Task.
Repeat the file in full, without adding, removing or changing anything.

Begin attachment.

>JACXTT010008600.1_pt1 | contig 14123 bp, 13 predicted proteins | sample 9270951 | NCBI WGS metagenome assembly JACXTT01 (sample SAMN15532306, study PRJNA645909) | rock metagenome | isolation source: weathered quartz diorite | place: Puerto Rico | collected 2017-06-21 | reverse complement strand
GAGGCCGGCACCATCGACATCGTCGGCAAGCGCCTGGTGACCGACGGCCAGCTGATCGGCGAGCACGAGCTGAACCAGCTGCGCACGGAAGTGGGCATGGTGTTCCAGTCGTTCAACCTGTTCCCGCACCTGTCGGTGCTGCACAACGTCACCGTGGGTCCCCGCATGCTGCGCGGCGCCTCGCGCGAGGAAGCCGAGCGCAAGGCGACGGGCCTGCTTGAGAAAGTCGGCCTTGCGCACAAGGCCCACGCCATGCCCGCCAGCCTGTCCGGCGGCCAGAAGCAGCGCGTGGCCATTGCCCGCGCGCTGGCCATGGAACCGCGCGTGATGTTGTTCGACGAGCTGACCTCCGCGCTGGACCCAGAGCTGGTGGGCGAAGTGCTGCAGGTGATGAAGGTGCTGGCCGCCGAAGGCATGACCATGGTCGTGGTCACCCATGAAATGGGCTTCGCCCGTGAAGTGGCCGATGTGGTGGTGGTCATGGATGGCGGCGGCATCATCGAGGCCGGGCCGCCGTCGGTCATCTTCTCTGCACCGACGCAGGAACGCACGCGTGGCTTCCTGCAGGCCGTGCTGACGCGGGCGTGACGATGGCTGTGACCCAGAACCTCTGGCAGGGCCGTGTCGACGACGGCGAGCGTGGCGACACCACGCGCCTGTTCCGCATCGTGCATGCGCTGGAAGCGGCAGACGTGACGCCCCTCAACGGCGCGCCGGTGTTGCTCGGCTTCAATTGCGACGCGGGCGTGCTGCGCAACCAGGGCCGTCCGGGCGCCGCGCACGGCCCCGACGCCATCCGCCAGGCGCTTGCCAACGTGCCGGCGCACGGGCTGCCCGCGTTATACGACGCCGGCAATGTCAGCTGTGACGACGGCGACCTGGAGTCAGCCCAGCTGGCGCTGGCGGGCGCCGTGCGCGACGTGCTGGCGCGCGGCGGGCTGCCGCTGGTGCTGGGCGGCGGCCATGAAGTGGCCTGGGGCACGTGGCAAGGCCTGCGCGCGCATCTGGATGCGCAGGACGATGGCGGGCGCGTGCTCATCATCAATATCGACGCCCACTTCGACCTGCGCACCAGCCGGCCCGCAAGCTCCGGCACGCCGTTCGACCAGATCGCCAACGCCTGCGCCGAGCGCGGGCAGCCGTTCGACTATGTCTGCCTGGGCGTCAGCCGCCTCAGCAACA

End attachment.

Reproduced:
>JACXTT010008600.1_pt1 | contig 14123 bp, 13 predicted proteins | sample 9270951 | NCBI WGS metagenome assembly JACXTT01 (sample SAMN15532306, study PRJNA645909) | rock metagenome | isolation source: weathered quartz diorite | place: Puerto Rico | collected 2017-06-21 | reverse complement strand
GAGGCCGGCACCATCGACATCGTCGGCAAGCGCCTGGTGACCGACGGCCAGCTGATCGGCGAGCACGAGCTGAACCAGCTGCGCACGGAAGTGGGCATGGTGTTCCAGTCGTTCAACCTGTTCCCGCACCTGTCGGTGCTGCACAACGTCACCGTGGGTCCCCGCATGCTGCGCGGCGCCTCGCGCGAGGAAGCCGAGCGCAAGGCGACGGGCCTGCTTGAGAAAGTCGGCCTTGCGCACAAGGCCCACGCCATGCCCGCCAGCCTGTCCGGCGGCCAGAAGCAGCGCGTGGCCATTGCCCGCGCGCTGGCCATGGAACCGCGCGTGATGTTGTTCGACGAGCTGACCTCCGCGCTGGACCCAGAGCTGGTGGGCGAAGTGCTGCAGGTGATGAAGGTGCTGGCCGCCGAAGGCATGACCATGGTCGTGGTCACCCATGAAATGGGCTTCGCCCGTGAAGTGGCCGATGTGGTGGTGGTCATGGATGGCGGCGGCATCATCGAGGCCGGGCCGCCGTCGGTCATCTTCTCTGCACCGACGCAGGAACGCACGCGTGGCTTCCTGCAGGCCGTGCTGACGCGGGCGTGACGATGGCTGTGACCCAGAACCTCTGGCAGGGCCGTGTCGACGACGGCGAGCGTGGCGACACCACGCGCCTGTTCCGCATCGTGCATGCGCTGGAAGCGGCAGACGTGACGCCCCTCAACGGCGCGCCGGTGTTGCTCGGCTTCAATTGCGACGCGGGCGTGCTGCGCAACCAGGGCCGTCCGGGCGCCGCGCACGGCCCCGACGCCATCCGCCAGGCGCTTGCCAACGTGCCGGCGCACGGGCTGCCCGCGTTATACGACGCCGGCAATGTCAGCTGTGACGACGGCGACCTGGAGTCAGCCCAGCTGGCGCTGGCGGGCGCCGTGCGCGACGTGCTGGCGCGCGGCGGGCTGCCGCTGGTGCTGGGCGGCGGCCATGAAGTGGCCTGGGGCACGTGGCAAGGCCTGCGCGCGCATCTGGATGCGCAGGACGATGGCGGGCGCGTGCTCATCATCAATATCGACGCCCACTTCGACCTGCGCACCAGCCGGCCCGCAAGCTCCGGCACGCCGTTCGACCAGATCGCCAACGCCTGCGCCGAGCGCGGGCAGCCGTTCGACTATGTCTGCCTGGGCGTCAGCCGCCTCAGCAACA